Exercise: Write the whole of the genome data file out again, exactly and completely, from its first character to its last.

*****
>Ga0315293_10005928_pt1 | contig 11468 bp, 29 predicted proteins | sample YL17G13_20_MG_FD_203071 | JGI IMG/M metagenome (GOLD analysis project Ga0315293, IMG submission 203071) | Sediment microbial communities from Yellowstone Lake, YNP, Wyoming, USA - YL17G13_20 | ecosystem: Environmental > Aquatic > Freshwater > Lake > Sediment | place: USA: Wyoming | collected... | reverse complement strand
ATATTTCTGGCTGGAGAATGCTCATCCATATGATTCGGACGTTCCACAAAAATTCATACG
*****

>Ga0315293_10005928_pt1 | contig 11468 bp, 29 predicted proteins | sample YL17G13_20_MG_FD_203071 | JGI IMG/M metagenome (GOLD analysis project Ga0315293, IMG submission 203071) | Sediment microbial communities from Yellowstone Lake, YNP, Wyoming, USA - YL17G13_20 | ecosystem: Environmental > Aquatic > Freshwater > Lake > Sediment | place: USA: Wyoming | collected... | reverse complement strand
ATATTTCTGGCTGGAGAATGCTCATCCATATGATTCGGACGTTCCACAAAAATTCATACG